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21 Business Lessons from the Building Trenches

This is a guest post from my friend Justin Self, a guy I’ve known in this business for some time. I met Justin way back when he was delivering lumber to one of my job sites. He came up to me and said he wanted to learn what I was doing.  You don’t have to tell me twice to talk about building, haha.  After a few conversations he was actually silly enough to let me hire him after college for his first job in building. He has since wisened up, gone on to work as a top project manager for one of the largest, most respected builders in this part of the country, and now is off on his own, building under his brand, Manna Custom.

Justin, like myself, has a passion for the business side of this business, and is a student of how he can apply productivity, leadership, and good strategy to his grown his company.

Here are a few of the top lessons Justin has learned and kindly shared with me and our Building Optimal Community.  We hope you enjoy them…

  1. Your first order responsibility is hiring. Then training. Then retaining. If you fail at this, your projects will suffer. So will your time management and quality of life. The people drive the numbers, not vice versa. Remember it’s still a people business…invest your time in your people.
  2. How can I have this conversation so I never have to have this conversation again? Why do you ask the plumber not to knock out blocking for the framer over and over again? What if you connected the framer and plumber? Gave them each other’s cell number and told them how it affects him? Let them communicate. Cabinet guy is waiting to install cabinets and you keep having to call the sheetrocker to figure out when it will be done? What if they were talking. Manage your lines of communication. There are only so many hours in the day.
  3. What would this situation look like if I got everything I wanted in this situation? People are shockingly receptive to specifics. IF you tell them and show them exactly (and I mean exactly) what you expect (or want)… 9 times out of 10, you’ll get just that. But it’s incumbent on you to communicate that.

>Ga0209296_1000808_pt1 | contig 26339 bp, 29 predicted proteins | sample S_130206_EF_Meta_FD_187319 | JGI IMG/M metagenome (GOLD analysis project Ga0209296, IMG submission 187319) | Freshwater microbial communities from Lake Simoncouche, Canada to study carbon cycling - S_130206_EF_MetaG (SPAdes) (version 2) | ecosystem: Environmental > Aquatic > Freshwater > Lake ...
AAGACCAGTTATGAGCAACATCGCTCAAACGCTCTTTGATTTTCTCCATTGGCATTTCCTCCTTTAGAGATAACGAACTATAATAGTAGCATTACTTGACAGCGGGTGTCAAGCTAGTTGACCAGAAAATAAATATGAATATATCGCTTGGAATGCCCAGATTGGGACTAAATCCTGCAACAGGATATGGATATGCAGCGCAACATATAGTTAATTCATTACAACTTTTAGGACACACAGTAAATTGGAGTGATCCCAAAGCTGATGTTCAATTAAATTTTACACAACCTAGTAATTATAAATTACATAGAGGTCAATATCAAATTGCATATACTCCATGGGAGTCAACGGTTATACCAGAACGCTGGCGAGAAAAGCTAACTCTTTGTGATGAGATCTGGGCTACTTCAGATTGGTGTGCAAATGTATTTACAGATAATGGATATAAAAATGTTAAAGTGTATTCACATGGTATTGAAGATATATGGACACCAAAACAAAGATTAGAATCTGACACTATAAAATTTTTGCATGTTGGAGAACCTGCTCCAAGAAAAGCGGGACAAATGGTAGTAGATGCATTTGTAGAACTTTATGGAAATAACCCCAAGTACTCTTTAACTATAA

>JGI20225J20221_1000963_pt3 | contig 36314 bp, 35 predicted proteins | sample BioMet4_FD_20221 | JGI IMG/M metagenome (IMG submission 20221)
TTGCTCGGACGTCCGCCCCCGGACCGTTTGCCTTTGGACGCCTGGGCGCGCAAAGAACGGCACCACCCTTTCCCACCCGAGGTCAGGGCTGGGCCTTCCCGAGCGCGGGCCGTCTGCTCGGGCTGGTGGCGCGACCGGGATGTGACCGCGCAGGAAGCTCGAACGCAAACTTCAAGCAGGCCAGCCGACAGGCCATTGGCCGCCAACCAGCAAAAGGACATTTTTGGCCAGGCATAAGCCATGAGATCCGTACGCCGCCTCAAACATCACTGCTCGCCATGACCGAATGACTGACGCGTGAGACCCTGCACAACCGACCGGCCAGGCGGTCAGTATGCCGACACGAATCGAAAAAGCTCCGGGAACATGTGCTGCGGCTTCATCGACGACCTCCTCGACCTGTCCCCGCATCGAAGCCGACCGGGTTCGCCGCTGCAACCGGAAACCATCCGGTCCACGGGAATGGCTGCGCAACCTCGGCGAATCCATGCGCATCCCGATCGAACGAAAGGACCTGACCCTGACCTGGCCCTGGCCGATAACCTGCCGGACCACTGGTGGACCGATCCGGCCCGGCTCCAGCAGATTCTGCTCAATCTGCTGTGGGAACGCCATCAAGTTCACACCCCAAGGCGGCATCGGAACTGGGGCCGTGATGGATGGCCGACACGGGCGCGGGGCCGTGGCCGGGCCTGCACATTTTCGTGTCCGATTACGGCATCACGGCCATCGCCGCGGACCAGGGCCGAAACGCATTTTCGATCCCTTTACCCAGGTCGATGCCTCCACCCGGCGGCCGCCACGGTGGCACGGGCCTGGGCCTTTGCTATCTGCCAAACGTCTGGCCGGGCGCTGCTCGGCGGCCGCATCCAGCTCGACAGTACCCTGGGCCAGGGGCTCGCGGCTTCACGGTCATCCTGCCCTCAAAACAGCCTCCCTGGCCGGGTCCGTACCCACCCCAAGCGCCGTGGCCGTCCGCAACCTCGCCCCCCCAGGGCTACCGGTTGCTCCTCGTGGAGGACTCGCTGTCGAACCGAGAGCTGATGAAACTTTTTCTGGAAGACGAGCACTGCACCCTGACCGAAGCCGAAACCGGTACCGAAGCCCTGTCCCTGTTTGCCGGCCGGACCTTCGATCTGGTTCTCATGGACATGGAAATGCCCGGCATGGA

4. Automation. You can’t scale if you can’t automate. Find ways to hack what you do every day. Are you printing multiple plan sets for trades that get lost? Put it in a shared drive. Set your trades up to help themselves. They want to be successful as much or more than you do.
  5. Equity. Let trades own parts of the build. They’ll take better care of their work and you’ll reap the reward. Stop thinking of it as your build. You’re just a facilitator and organizer. My trim carpenter hated seeing his towel bars pull out of sheetrock. So I told him to go in at frame and block for himself. I paid him for that. But it was negligible compared to the cost of foregone call-backs. He loved it and owned it.
  6. “Penny wise and dollar foolish.” Don’t be that builder. Invest in systems and people that win you back time and quality, because…
  7. Time is your only asset. Really and truly. It’s all we’ve got. Money is just a function of time. If you made $0.50/hr but had a million years, you’d still be rich one day. Stop thinking about money and start thinking about time.
  8. 80/20. Another time thing. You can’t be in all places at all times. We’ve all seen the task grid—what’s important, urgent, etc…What if you spent 80% of your time doing things that were Significant (i.e., they have residual impact). Do those things, and delegate the others.